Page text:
This attitude goes beyond conferences, too. Tyrone noted that we need to go where the people are — the people who need our help. Venture out of our nice offices and beautiful districts and get closer to people who may not live in the wealthiest part of town. Or maybe they’re students at a university who aren’t first choice for jobs on Wall Street. If we don’t create a bridge between those people and Wall Street (or the financial industry at large), we lose out on a lot of potential talent. 

Once we “change the rooms” to include people from different backgrounds and cultures, we’ll ultimately change the financial advice we give, the marketing and advertising we use, and the client base we serve. This natural, purposeful change will affect the profession for the better, rather than a forced change through diversity and inclusion initiatives. Tyrone really got me inspired here, so I hope you’ll check out this episode and listen to how passionate he is!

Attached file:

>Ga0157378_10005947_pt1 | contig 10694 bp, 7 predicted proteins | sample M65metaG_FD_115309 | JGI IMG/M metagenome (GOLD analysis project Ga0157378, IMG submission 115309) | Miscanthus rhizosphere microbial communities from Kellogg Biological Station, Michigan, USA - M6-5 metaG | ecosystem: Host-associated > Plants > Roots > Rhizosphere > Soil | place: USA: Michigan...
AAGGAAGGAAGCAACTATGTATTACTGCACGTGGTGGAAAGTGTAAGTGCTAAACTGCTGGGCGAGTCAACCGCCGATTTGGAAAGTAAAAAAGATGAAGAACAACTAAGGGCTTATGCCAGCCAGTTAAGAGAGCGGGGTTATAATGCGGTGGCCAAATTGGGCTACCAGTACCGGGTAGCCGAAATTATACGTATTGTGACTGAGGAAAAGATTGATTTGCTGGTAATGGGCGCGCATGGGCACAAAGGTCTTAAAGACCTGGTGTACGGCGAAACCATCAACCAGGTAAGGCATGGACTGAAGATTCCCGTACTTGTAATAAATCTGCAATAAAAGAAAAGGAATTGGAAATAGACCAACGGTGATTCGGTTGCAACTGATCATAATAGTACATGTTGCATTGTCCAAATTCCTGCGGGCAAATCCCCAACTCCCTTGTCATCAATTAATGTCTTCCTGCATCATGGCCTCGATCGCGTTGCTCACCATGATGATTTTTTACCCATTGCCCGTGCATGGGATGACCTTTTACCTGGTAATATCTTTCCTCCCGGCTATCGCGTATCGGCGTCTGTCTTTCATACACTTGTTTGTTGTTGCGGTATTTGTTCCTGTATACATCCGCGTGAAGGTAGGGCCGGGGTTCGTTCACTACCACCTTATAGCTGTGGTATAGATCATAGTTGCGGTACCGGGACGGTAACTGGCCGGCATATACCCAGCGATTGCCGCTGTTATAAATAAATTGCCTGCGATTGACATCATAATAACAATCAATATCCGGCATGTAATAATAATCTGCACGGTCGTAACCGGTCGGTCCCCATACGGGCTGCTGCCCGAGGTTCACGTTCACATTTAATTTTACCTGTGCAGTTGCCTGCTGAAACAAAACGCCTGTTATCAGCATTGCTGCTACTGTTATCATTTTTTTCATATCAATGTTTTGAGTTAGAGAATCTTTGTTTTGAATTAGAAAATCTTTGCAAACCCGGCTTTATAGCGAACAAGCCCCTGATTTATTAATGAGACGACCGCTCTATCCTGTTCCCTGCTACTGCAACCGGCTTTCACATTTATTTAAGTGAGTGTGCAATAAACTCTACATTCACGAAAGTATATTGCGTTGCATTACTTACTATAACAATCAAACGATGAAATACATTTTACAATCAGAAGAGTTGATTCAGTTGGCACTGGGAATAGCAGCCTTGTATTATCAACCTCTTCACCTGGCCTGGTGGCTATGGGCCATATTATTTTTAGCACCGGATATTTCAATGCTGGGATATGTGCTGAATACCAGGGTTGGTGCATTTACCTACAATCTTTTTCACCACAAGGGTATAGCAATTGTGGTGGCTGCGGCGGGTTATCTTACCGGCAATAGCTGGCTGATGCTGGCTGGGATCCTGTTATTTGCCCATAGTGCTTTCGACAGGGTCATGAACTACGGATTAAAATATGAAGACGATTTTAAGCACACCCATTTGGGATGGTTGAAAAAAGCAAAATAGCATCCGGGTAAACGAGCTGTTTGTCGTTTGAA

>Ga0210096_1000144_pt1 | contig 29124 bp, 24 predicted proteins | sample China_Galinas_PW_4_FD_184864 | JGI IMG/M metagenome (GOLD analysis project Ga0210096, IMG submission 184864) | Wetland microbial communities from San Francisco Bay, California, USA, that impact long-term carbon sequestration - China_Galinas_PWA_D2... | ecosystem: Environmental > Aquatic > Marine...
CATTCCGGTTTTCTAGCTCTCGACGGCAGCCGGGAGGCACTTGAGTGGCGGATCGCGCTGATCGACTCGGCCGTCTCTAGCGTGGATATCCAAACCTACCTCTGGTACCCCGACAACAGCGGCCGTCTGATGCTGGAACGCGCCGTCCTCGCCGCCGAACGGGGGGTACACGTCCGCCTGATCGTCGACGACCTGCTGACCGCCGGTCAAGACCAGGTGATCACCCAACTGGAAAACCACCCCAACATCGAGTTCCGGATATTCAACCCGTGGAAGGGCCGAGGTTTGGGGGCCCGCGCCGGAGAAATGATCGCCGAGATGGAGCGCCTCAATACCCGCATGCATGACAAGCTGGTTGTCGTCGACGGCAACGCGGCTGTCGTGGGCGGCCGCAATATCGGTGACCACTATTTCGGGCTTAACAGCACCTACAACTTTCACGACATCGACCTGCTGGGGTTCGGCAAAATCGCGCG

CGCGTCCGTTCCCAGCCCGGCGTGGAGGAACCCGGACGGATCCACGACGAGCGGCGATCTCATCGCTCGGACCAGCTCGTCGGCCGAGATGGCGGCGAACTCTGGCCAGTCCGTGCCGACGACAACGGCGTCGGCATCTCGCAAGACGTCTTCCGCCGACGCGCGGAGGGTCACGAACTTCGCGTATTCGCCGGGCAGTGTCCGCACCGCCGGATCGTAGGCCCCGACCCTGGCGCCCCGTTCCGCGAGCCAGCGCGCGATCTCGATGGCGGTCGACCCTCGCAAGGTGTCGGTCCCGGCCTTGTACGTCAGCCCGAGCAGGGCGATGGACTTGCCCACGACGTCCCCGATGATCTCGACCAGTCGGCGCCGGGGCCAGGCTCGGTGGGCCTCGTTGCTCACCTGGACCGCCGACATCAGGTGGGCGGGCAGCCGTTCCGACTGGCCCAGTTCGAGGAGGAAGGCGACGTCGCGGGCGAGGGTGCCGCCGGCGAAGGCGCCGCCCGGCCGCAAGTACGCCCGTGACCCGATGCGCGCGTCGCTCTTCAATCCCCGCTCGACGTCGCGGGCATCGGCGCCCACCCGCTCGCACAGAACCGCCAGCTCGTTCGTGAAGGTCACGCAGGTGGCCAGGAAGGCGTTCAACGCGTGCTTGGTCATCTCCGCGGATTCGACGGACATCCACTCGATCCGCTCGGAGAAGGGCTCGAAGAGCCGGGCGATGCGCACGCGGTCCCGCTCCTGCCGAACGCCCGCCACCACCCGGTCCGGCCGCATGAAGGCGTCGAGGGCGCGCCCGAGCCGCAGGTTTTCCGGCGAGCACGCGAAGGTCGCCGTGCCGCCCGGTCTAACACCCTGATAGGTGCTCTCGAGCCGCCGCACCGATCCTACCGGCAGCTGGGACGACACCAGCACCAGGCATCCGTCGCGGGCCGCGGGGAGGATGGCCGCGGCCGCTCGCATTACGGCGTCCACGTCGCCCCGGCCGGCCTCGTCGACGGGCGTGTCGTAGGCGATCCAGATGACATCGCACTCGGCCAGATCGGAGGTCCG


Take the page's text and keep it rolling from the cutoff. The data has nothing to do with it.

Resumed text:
Expose, educate, and empower to improve the profession

So... When the rooms change, what happens then? Tyrone told me that the problem with our profession (that no one wants to admit) is that we all think we’re smart, and our main goal is to prove how smart we are. And we teach this mindset to trainees, who teach it to the next wave of trainees, and so on. But his method of teaching professionals is more comprehensive and, well, smart. 

He calls it the three Es: Expose, educate, and empower. Rather than throw a bunch of impressive information at people entering the financial planning profession, we need to slow down and expose people to the world first. Look at our marketing literature, podcasts, and community outreach. Do people know what a financial advisor or planner does? Do they know what it takes to do that job? How can they get started?

Once people begin asking questions, they can find opportunities for education. Tyrone mentioned that it would be helpful to have a career path in college that leads to opportunities at financial services firms. Following education comes empowerment. New graduates and professionals can benefit from all kinds of resources, like websites to check out, books to read, extra classes to take, or conferences to attend. From there, we’ll create a generation of planners and advisors who know what they want and can find the resources to help them do it well.